Description: HbA1c levels before and after the lockdown period. A 3 months period is required between the 2 values.Measure: Compare glycated hemoglobin levels of patients with diabetes from the University Hospital of Nancy between the period preceding and following the lockdown related to the COVID-19 pandemic. Time: 6 months period prior to lockdown - 6 weeks period following the end of the lockdown
Description: Use type of diabetes, BMI, lipid profile, micro- and macro-comorbidities and usual therapies from medical recordsMeasure: Describe the clinical and biological characteristics of patients with diabetes followed in routine care at the University Hospital of Nancy Time: 6 weeks period following the end of the lockdown
Description: Use BMI, lipid profile, renal and hepatic function from medical recordsMeasure: Describe the change from baseline of biological and clinical parameters of patients with diabetes followed in routine care at the University Hospital of Nancy between the period preceding and following the lockdown. Time: 6 months period prior to lockdown - 6 weeks period following the end of the lockdown
Description: Ketosis, Ketoacidosis, severe hypoglycemia, COVID-19 infection, hospitalizationMeasure: Describe the proportion of patients who presented with one or more significant clinical event during the lockdown. Time: 6 weeks period following the end of the lockdown
Description: Proportion of patients who forgot and/or discontinued one or several medication(s), medication involved, duration and frequency of omission/discontinuationMeasure: Describe the proportion of patients who forgot and/or discontinued one or several medication(s) during the lockdown. Time: 6 weeks period following the end of the lockdown
Description: Porportion of patients who modified their usual level of physical activity and/or their consumption of alcohol and/or tobaccoMeasure: Describe the proportion of patients who changed their lifestyle's habits during the lockdown. Time: 6 weeks period following the end of the lockdown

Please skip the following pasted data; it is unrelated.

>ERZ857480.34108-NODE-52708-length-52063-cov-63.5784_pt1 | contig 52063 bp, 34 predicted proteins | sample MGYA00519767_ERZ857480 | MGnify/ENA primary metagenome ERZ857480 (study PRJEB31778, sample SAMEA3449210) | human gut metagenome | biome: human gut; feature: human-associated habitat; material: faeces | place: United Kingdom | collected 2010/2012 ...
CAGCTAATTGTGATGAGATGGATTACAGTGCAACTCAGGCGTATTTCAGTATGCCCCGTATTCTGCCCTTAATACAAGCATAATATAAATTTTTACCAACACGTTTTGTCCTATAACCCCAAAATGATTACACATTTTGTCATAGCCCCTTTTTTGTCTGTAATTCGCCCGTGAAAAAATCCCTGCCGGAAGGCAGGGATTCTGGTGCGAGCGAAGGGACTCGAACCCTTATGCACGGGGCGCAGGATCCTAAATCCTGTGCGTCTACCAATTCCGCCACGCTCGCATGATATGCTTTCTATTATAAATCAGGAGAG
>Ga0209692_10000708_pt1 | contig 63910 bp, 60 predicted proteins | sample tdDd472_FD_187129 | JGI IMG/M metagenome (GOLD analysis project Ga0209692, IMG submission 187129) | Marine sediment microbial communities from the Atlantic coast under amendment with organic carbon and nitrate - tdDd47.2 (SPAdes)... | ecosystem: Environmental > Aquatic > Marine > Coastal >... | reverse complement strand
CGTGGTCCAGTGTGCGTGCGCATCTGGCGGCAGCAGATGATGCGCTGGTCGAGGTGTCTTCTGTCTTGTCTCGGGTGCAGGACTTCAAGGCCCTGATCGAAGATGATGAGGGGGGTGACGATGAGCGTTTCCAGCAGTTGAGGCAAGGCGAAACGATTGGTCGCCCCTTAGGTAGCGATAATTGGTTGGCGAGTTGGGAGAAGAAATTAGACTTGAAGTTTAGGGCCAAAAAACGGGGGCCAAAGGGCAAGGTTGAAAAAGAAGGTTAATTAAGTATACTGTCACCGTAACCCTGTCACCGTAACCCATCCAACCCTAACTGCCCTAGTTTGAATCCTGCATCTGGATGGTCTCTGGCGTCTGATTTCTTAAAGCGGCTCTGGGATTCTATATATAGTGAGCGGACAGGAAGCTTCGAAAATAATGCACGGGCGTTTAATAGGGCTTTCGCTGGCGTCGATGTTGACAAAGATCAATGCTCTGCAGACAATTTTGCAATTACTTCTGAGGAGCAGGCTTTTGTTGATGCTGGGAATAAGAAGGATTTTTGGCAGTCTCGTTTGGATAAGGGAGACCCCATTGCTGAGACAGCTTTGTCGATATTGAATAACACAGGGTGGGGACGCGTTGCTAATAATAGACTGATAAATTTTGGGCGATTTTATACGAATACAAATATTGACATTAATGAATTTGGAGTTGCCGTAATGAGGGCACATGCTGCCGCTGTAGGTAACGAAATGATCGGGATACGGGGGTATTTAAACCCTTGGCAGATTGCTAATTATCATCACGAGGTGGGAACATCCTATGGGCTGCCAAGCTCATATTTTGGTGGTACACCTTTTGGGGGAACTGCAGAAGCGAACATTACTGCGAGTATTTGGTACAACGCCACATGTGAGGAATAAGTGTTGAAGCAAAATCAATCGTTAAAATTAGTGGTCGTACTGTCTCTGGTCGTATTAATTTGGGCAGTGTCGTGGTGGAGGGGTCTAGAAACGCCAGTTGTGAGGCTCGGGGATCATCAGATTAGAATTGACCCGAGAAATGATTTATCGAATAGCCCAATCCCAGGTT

Description: Proportion of patients who consulted their GP, a specialist physician, pharmacist, biologist, nurse, paramedic, other healthcare professional; type of visit (regular face to face, telemedecine); method for prescription renewal; reason for delay in care; hospitalization (excluding for COVID-19)Measure: Describe healthcare consumption of patients with diabetes during the lockdown. Time: 6 weeks period following the end of the lockdown
Description: Proportion of patients who (1) was tested for SARS-CoV-2 by PCR, (2) developped COVID-19 confirmed by PCR and (3) was hospitalized due to the severity of COVID-19.Measure: Describe the proportion of patients who (1) was tested for SARS-CoV-2 by PCR, (2) developped COVID-19 confirmed by PCR and (3) was hospitalized due to the severity of COVID-19. Time: 6 weeks period following the end of the lockdown
Data processed on September 26, 2020.
An HTML report was created for each of the unique drugs, MeSH, and HPO terms associated with COVID-19 clinical trials. Each report contains a list of either the drug, the MeSH terms, or the HPO terms. All of the terms in a category are displayed on the left-hand side of the report to enable easy navigation, and the reports contain a list of correlated drugs, MeSH, and HPO terms. Further, all reports contain the details of the clinical trials in which the term is referenced. Every clinical trial report shows the mapped HPO and MeSH terms, which are also hyperlinked. Related HPO terms, with their associated genes, protein mutations, and SNPs are also referenced in the report.Drug Reports MeSH Reports HPO Reports